“The Most Important Gift,” Ensign, Dec. 1990, 16–17
The first year after my divorce was the most difficult time of my life. Each day seemed to bring new challenges and a greater awareness of being alone.
Holidays were especially trying that year, and each one left me more depressed than the last. There was a recurring shadow that seemed to echo, “You’re not a family anymore! Holidays are for whole families, with husbands, wives, and children.”
By the time the Christmas season came, I found myself depressed almost every day. I simply didn’t want to have to deal with Christmas, but I was forced to because of my two small boys.
In years past, Christmas had meant buying a large tree and gifts for friends and family members. This first Christmas alone, buying the smallest tree on the lot was almost more than my budget could handle. And buying gifts, or even making them, seemed impossible.
But as each day came, I seemed to find a way to get something for everyone I needed to. As for myself, all I wanted was never to face another Christmas.
On Christmas Eve, our small tree stood in the living room with a few packages under it for my boys. One of my home teachers called to see if my children and I would like to come to his house for Christmas Eve dinner with his family. My first instinct was to say no, but then I decided that maybe we should go.
His family’s excitement about Christmas showed in their laughter and in the light in their eyes. The children, all on their best behavior, helped their mother set the table. After dinner they sat down to hear their mother tell them the story of Christ’s birth. They asked me to participate by reading from Luke.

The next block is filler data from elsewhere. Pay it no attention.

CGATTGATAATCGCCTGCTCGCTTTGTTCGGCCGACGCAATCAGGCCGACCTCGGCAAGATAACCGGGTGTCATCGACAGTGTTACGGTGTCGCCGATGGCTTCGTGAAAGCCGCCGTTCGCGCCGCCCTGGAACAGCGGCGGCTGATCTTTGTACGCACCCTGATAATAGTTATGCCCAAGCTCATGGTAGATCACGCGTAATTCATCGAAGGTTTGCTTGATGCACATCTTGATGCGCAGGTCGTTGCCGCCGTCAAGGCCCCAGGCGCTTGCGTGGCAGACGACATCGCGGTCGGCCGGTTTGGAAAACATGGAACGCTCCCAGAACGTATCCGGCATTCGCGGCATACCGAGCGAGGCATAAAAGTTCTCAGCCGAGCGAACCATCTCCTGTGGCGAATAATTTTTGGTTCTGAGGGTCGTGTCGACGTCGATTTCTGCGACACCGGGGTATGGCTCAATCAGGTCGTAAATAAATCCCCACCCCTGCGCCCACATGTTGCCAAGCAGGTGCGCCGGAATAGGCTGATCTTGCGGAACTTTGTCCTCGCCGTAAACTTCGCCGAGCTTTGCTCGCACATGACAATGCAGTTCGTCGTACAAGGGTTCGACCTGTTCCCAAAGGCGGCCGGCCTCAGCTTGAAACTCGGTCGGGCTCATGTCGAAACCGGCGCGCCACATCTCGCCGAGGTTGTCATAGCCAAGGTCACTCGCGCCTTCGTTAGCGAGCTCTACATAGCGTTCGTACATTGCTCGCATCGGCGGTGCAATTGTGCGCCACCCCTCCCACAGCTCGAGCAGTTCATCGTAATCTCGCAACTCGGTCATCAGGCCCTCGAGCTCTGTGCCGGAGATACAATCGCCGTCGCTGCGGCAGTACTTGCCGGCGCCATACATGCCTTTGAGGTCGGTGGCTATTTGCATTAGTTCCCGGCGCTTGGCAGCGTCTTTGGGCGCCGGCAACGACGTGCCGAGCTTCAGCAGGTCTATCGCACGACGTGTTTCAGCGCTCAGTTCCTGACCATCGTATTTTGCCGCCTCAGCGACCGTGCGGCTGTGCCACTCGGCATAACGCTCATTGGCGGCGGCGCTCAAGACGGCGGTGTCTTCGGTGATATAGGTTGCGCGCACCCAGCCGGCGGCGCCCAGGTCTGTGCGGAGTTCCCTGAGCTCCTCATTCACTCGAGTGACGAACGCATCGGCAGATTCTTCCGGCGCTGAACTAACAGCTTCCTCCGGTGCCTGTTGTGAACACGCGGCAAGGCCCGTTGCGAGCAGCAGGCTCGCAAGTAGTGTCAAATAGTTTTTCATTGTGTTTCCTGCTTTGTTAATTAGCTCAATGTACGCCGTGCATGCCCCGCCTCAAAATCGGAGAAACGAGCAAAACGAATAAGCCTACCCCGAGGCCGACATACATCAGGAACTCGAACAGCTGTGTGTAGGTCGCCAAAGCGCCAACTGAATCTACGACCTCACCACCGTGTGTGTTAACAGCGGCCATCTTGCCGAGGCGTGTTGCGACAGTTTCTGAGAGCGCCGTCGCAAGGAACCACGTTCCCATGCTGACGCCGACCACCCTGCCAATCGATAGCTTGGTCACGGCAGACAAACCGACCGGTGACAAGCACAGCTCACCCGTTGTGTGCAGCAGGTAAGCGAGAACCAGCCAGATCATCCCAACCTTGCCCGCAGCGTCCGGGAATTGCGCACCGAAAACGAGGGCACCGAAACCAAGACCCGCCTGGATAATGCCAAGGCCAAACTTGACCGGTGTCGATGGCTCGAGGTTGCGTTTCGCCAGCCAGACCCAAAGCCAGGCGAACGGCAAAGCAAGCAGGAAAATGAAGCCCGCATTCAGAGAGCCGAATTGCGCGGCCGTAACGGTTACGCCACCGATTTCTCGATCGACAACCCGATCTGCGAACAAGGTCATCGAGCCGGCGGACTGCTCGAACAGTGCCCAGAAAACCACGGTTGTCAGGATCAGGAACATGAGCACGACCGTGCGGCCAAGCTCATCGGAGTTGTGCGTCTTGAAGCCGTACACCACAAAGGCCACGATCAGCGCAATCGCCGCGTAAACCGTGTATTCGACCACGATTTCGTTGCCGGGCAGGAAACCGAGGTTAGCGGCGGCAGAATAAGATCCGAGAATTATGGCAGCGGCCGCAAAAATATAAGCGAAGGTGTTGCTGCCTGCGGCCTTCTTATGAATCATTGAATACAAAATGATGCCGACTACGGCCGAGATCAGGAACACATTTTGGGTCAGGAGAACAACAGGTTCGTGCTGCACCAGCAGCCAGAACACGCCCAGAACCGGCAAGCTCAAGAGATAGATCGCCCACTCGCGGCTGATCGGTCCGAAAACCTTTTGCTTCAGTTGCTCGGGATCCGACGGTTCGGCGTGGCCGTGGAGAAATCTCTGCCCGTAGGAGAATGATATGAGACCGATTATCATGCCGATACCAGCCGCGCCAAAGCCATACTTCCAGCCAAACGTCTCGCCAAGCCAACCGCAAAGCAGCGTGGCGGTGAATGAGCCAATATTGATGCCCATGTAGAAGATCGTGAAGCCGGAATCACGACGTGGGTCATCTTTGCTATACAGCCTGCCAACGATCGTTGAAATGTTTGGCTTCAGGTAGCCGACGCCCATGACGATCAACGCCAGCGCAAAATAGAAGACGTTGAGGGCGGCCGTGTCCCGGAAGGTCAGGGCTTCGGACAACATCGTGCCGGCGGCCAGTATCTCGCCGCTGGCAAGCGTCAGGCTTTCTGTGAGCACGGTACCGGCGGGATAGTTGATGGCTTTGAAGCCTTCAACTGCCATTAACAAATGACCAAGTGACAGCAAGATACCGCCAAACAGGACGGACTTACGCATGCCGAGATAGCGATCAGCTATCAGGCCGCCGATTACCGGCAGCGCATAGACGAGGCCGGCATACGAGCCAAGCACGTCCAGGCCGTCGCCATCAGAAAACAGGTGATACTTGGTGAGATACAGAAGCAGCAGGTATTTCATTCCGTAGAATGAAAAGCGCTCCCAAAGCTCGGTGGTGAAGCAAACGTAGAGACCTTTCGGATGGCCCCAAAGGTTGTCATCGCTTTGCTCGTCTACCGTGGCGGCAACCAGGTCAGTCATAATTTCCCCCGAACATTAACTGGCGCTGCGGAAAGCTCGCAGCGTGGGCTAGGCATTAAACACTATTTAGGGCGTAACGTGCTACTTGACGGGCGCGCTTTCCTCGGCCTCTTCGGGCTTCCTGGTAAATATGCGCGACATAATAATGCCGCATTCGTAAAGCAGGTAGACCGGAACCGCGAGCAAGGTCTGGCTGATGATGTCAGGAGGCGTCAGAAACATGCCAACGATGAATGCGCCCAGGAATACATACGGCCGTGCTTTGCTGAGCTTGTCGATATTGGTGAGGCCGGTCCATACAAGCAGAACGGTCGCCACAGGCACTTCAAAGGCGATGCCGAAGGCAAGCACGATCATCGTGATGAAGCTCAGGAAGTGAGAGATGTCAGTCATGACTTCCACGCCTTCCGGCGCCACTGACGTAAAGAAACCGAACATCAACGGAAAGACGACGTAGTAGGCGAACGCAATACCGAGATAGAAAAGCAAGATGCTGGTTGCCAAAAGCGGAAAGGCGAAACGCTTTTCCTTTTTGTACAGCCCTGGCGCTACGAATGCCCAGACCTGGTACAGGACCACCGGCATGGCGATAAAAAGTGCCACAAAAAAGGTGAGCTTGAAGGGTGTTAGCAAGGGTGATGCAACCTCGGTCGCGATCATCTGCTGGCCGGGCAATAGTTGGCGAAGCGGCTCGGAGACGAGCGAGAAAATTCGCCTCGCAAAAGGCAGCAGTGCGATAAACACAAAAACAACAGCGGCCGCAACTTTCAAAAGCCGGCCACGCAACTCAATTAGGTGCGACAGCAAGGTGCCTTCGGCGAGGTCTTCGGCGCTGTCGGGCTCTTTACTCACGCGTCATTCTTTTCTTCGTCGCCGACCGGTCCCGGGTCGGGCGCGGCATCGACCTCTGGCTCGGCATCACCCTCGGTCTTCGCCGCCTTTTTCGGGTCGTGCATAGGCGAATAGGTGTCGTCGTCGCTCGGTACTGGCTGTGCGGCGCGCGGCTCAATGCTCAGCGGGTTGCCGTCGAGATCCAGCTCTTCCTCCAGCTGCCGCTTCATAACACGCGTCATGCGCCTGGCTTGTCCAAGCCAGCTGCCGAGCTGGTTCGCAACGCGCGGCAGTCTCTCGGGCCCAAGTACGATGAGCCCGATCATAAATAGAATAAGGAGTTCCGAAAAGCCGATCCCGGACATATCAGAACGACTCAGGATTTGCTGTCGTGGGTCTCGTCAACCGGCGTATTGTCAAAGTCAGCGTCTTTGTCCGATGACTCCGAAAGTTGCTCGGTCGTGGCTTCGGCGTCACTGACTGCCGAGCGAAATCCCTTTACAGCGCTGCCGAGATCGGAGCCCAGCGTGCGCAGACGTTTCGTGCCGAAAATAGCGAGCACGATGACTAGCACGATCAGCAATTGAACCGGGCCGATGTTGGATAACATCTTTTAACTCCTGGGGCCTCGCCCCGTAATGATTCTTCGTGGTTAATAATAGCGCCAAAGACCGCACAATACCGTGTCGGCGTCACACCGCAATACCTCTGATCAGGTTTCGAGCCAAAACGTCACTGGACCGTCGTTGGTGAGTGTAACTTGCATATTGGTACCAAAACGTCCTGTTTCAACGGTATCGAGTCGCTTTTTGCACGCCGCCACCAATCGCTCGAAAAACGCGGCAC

It was a nice evening. All around me were people caught up in the spirit of Christmas. But I couldn’t help feeling as though I were an outsider looking in.
When I got home that night, I tucked my sons into bed and went into the living room to carefully lay out a few more small presents under the tree. I didn’t notice it at first, but then I realized that there was something different about the tree. There was something different about the whole house.
As I got closer to the tree, I noticed presents I had not put there. I picked one up and saw that it had my name on it. And there were other presents, for me and my boys. There was also a beautiful, handmade Christmas stocking for me.
As I touched the presents one by one, I felt the Spirit speaking to me so powerfully that it seemed as if someone were standing in the room, telling me that my Father in Heaven loved me, that I was still a part of his family. The presents themselves were small, but each one seemed to bear witness that my life had meaning, and that I had a purpose for being on this earth.
One present was a picture frame, and I was reminded that I had been blessed with a talent for painting and should continue to use that talent in my life.
One gift was a beautiful sweater. It was so delicate and feminine. I was impressed with a feeling that I should try to remember that I am a daughter of our Father in Heaven, that I had been chosen to be a mother, and that my boys needed me on this earth.
In the Christmas stocking were mascara, makeup, and a small bottle of perfume—things I could hardly afford to buy any longer. But there was also an underlying message: that my body was a temple, and I should take care of it both physically and spiritually.
But the most important gift I received that Christmas was the knowledge that my Father in Heaven knows my needs and desires, and that he loves me so much that he sent his Son to earth to die that I might have eternal life. I learned that night that, married or single, my stay here on earth has a purpose, and I need to do everything I can to make my life worth the price that Jesus paid for it.
I don’t know who put those presents under my Christmas tree, but I know the Lord has blessed them because they were in tune with the Spirit. And now, as each holiday approaches, I look to see what I may do for others, and I gratefully thank my Father in Heaven for that most important of all gifts: the life of his Son.